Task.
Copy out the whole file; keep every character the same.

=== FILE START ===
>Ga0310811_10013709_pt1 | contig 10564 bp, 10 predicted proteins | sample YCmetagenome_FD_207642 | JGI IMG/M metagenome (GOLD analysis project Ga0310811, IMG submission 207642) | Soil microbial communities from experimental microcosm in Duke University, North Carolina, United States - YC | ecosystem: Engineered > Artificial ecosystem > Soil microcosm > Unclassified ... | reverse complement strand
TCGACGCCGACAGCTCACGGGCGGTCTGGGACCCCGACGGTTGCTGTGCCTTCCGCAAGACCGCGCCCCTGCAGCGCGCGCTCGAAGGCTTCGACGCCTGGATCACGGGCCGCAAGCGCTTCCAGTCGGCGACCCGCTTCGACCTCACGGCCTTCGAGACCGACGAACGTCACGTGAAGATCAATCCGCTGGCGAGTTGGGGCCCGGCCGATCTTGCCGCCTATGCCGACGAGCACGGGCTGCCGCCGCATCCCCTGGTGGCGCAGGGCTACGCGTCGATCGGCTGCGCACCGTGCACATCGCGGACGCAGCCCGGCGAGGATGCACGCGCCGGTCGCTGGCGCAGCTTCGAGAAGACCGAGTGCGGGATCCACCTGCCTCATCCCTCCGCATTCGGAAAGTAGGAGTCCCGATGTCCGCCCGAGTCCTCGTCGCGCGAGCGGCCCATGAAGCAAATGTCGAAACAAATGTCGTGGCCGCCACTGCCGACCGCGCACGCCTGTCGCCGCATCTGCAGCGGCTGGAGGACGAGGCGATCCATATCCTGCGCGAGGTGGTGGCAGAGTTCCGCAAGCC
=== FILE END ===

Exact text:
>Ga0310811_10013709_pt1 | contig 10564 bp, 10 predicted proteins | sample YCmetagenome_FD_207642 | JGI IMG/M metagenome (GOLD analysis project Ga0310811, IMG submission 207642) | Soil microbial communities from experimental microcosm in Duke University, North Carolina, United States - YC | ecosystem: Engineered > Artificial ecosystem > Soil microcosm > Unclassified ... | reverse complement strand
TCGACGCCGACAGCTCACGGGCGGTCTGGGACCCCGACGGTTGCTGTGCCTTCCGCAAGACCGCGCCCCTGCAGCGCGCGCTCGAAGGCTTCGACGCCTGGATCACGGGCCGCAAGCGCTTCCAGTCGGCGACCCGCTTCGACCTCACGGCCTTCGAGACCGACGAACGTCACGTGAAGATCAATCCGCTGGCGAGTTGGGGCCCGGCCGATCTTGCCGCCTATGCCGACGAGCACGGGCTGCCGCCGCATCCCCTGGTGGCGCAGGGCTACGCGTCGATCGGCTGCGCACCGTGCACATCGCGGACGCAGCCCGGCGAGGATGCACGCGCCGGTCGCTGGCGCAGCTTCGAGAAGACCGAGTGCGGGATCCACCTGCCTCATCCCTCCGCATTCGGAAAGTAGGAGTCCCGATGTCCGCCCGAGTCCTCGTCGCGCGAGCGGCCCATGAAGCAAATGTCGAAACAAATGTCGTGGCCGCCACTGCCGACCGCGCACGCCTGTCGCCGCATCTGCAGCGGCTGGAGGACGAGGCGATCCATATCCTGCGCGAGGTGGTGGCAGAGTTCCGCAAGCC